David S. Goldstein, MD, PhD: He Could Have Been a Cartoonist. He Became an Expert in Autonomic Disorders Instead.
ARTICLE IN BRIEF
David S. Goldstein, MD, PhD, discusses the trajectory that took him from a potential career as a cartoonist to become a worldwide expert in autonomic disorders in neurology.
While still an undergraduate at Yale University in the late 1960s, David S. Goldstein, MD, PhD, completed his first study of autonomic function. But Goldstein had no intention of pursuing medicine. His goal since childhood was to become a cartoonist.
With a cartoon-illustrated column running regularly in the Yale Daily News, he put together a portfolio and visited Will Elder, the legendary cartoonist for Mad magazine and other national publications. Elder looked over Goldstein's drawings and said he thought the young man could make it as a professional.
“But I wouldn't recommend it,” Elder said.
“Why not?” asked Goldstein.
“Well, I can see from what you have here that, for you, it's all just so much fun. But if you have to depend on this for your bread and butter, it's going to lose its appeal, you're going to have to make compromises and meet deadlines, and the fun will be gone. But you're a bright kid. Why don't you become a doctor? Then you'll be rich, and you can pursue cartooning as a hobby.”
Goldstein decided to follow Elder's advice, becoming a physician and researcher whose pioneering studies — including his discovery of cardiac sympathetic denervation in Parkinson disease — earned him this year's Irwin Schatz Award for Autonomic Disorders at the AAN Annual Meeting. But having spent his entire career at the National Institutes of Health, he has hardly become rich — unlike the other cartoonist at the Yale Daily News at the time: Garry Trudeau, who went on to create Doonesbury.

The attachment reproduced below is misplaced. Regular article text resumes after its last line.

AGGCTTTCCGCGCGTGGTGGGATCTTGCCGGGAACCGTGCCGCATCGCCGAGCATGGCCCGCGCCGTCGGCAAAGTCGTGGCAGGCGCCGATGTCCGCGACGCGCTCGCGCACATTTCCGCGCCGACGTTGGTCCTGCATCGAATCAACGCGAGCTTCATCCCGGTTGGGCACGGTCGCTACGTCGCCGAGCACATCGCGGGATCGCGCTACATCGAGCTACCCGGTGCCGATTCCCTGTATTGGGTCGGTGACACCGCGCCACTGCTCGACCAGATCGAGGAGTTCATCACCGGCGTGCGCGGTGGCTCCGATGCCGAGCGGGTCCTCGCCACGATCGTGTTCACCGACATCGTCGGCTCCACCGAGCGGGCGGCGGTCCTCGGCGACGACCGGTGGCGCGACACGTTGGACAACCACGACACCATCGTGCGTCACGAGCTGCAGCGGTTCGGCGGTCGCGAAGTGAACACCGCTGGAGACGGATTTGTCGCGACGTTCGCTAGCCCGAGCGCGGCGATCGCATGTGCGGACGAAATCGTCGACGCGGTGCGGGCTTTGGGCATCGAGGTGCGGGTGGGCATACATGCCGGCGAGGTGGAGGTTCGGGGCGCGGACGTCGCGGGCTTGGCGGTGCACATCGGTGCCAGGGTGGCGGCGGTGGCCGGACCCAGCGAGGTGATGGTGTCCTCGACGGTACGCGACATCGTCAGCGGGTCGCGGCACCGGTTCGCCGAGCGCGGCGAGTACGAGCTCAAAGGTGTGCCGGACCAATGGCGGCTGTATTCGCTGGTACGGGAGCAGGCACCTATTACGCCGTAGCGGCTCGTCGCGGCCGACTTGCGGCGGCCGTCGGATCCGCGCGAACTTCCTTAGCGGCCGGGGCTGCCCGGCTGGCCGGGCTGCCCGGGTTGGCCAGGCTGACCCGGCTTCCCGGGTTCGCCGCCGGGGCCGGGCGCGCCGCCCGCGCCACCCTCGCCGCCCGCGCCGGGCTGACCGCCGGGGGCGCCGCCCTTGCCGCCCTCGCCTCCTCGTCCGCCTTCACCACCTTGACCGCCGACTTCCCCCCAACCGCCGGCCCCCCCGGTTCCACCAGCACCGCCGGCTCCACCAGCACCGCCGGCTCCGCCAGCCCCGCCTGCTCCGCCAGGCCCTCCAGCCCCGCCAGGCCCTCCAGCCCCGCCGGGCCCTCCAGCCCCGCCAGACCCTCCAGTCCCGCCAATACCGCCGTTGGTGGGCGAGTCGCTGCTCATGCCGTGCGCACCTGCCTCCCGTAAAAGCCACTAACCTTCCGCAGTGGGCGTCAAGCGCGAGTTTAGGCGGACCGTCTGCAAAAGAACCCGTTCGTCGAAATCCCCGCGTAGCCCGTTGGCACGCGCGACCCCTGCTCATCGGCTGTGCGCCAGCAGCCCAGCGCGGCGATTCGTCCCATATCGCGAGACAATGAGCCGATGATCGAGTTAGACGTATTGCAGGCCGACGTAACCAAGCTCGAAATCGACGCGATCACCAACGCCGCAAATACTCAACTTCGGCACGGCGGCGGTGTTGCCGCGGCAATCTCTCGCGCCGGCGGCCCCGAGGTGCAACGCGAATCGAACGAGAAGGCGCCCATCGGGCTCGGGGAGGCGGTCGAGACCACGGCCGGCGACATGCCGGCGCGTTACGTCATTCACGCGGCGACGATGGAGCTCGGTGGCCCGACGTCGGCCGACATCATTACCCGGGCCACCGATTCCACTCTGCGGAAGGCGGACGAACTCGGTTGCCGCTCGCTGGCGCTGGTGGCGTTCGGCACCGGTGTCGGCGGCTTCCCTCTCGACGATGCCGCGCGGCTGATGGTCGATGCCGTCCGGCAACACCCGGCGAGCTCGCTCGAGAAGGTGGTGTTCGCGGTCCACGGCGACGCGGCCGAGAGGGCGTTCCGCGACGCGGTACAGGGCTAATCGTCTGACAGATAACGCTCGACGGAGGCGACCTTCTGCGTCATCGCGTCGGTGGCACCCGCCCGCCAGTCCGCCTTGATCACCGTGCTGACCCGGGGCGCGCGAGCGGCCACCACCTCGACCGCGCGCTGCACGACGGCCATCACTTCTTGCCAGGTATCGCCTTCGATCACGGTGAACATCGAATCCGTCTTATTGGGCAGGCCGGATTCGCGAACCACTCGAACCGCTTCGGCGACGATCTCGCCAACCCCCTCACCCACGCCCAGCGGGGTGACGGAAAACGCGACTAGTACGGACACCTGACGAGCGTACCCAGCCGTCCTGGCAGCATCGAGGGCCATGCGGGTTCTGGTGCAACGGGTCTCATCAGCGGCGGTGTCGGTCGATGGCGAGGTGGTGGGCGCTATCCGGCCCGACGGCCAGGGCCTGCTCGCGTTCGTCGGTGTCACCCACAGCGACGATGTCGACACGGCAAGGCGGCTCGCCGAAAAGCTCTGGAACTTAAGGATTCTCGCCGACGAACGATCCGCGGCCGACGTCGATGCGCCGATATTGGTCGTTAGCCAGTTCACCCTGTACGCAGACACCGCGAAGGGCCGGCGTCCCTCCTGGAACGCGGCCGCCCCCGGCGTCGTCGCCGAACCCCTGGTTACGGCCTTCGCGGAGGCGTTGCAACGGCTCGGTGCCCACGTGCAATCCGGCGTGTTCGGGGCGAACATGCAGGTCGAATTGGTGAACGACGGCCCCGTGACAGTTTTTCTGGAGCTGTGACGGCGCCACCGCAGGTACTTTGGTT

“There's the irony,” Dr. Goldstein said with a laugh. “He's rich and what about me? I work for the government. I have to make compromises and meet deadlines. And I was the better cartoonist!”
Goldstein's first study, conducted while he was still an undergraduate, revealed his ability to ask simple but profound questions about the function, and dysfunction, of the autonomic nervous system. He and a friend, David J. Fink, MD, FAAN (chair of the department of neurology at the University of Michigan), were both taking an intensive program in psychology for which they had to conduct an experiment. A prior study had shown that people placed in emotionally provocative settings who are given false feedback indicating an increased heart rate report a more intense emotional reaction.
“The question that David and I asked was what happens to your true heart rate when you are given that false heart-rate information,” Dr. Goldstein said. “So we measured people's actual heart rates and found that when their false heart rates changed in the setting of an emotional experience, their actual heart rates changed too. After that I became very interested in how the brain and stress affect the heart via the autonomic nervous system.”
He earned a joint MD-PhD in behavioral sciences from Johns Hopkins, and then trained in internal medicine at the University of Washington. To fulfill his required rotation in an outpatient clinic setting, he worked in a cardiologist's office.
One day while accompanying the cardiologist during rounds at the nearby hospital, they examined a stroke patient in the ICU who had what Dr. Goldstein describes as a “bizarre” electrocardiogram.
“We see that with bleeding inside the head sometimes,” the cardiologist told him. “You can get bizarre EKGs that are thought to be related to heart damage.”
Dr. Goldstein wondered which came first: the stroke or the unusual electrical activity in the heart?
“I don't think anybody knows,” the cardiologist replied. “You should study that.”